In the new study, which will be published Tuesday (Jan. 18) in the Proceedings of the National Academy of Sciences, the research team looked at two dozen powdered rock samples that Curiosity collected with its percussive drill from a variety of locations between August 2012 and July 2021. The rover fed this material into SAM, which can identify and characterize organics — carbon-containing molecules that are the building blocks of life on Earth.

The scientists found that nearly half of these samples were enriched in carbon-12, the lighter of the two stable carbon isotopes, compared to previous measurements of Mars meteorites and the Martian atmosphere. (Isotopes are versions of an element that contain different numbers of neutrons in their atomic nuclei. Carbon-12 has six neutrons, and the far less abundant carbon-13 has seven.)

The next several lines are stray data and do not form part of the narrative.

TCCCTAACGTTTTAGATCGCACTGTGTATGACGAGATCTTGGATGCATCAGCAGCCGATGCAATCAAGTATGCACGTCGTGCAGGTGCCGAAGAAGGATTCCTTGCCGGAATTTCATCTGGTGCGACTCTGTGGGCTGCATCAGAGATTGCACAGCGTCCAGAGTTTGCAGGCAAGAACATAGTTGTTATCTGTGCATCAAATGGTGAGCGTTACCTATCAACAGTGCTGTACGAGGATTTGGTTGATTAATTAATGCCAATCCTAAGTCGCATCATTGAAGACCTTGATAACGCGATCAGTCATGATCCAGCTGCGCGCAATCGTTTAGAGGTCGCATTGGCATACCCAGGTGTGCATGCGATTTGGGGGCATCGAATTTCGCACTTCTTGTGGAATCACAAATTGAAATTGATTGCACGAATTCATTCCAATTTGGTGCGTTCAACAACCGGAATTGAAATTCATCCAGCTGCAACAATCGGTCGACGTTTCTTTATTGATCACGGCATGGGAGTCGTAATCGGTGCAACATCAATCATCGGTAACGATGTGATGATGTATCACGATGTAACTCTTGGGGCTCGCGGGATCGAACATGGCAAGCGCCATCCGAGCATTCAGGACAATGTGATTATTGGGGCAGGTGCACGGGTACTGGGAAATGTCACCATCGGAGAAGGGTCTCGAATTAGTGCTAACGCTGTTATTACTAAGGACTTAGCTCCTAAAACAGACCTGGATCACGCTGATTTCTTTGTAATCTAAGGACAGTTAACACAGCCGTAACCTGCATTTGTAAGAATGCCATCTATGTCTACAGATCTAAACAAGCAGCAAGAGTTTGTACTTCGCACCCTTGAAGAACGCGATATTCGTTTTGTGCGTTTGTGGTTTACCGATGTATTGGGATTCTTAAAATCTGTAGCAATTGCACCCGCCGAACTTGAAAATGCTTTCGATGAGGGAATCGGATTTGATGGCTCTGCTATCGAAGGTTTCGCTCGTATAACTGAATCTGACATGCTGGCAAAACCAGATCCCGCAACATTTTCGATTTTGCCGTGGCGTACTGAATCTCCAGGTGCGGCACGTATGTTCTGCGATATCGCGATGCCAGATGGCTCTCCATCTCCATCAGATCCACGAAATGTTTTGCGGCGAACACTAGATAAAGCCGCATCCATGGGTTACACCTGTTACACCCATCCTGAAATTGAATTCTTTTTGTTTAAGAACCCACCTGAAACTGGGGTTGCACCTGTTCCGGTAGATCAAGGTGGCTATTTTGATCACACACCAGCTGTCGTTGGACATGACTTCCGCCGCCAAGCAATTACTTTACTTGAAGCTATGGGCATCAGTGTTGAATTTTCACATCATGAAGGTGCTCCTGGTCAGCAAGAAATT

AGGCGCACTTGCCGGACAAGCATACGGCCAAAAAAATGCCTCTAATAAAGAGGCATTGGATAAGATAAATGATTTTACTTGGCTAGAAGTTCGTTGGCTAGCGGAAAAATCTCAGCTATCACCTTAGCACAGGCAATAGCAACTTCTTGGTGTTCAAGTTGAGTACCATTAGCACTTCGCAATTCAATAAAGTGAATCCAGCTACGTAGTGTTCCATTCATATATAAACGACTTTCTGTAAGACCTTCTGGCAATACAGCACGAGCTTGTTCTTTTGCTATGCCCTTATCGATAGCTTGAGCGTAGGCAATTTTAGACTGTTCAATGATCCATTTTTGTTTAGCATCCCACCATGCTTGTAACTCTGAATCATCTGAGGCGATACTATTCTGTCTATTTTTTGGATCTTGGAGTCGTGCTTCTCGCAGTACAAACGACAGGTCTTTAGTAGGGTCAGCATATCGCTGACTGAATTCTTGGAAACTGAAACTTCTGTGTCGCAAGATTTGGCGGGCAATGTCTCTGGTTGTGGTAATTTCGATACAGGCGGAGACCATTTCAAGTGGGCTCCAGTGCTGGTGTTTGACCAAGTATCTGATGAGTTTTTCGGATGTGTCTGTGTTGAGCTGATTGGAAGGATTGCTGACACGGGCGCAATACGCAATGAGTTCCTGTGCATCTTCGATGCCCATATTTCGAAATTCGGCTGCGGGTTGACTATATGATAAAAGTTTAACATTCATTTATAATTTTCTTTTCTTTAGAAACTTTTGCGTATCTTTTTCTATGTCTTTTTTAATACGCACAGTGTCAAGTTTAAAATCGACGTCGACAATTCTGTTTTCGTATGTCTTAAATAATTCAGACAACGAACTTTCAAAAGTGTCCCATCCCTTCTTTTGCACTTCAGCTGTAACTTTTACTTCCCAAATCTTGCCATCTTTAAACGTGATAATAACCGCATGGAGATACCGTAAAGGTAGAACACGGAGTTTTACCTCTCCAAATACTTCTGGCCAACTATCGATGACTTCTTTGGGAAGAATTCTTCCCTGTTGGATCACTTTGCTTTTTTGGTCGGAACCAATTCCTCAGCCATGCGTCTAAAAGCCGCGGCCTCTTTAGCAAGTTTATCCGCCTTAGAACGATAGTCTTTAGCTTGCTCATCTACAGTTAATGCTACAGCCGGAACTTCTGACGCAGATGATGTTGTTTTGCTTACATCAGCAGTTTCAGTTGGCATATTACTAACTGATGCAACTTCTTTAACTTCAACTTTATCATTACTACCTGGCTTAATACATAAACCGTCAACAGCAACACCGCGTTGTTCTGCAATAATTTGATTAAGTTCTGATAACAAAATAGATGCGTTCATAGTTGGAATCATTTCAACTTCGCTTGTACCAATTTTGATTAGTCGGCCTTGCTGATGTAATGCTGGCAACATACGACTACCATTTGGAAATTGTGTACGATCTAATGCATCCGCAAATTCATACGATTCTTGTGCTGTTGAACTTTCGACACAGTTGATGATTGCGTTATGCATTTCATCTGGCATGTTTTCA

These high-carbon-12 samples came from five different locations within Gale Crater, all of which featured ancient surfaces that had been preserved well over the eons.

On Earth, organisms preferentially use carbon-12 for their metabolic processes, so enrichment in this isotope in ancient rock samples here is generally interpreted as a signal of biotic chemistry. But carbon cycles on Mars aren't understood nearly well enough to make similar assumptions for Red Planet finds, study team members said.

The researchers came up with three possible explanations for the intriguing carbon signal. The first involves Mars microbes producing methane, which was then converted into more complex organic molecules after interacting with ultraviolet (UV) light in the Red Planet air. These larger organics then fell back to the ground and were incorporated into the rocks that Curiosity sampled. 

But similar reactions involving UV light and non-biological carbon dioxide, by far the most abundant gas in Mars' atmosphere, could have generated the result as well. It's also possible that the solar system drifted through a giant molecular cloud rich in carbon-12 long ago, the researchers said.

"All three explanations fit the data," study leader Christopher House, a Curiosity scientist based at Penn State University, said in the same statement. "We simply need more data to rule them in or out."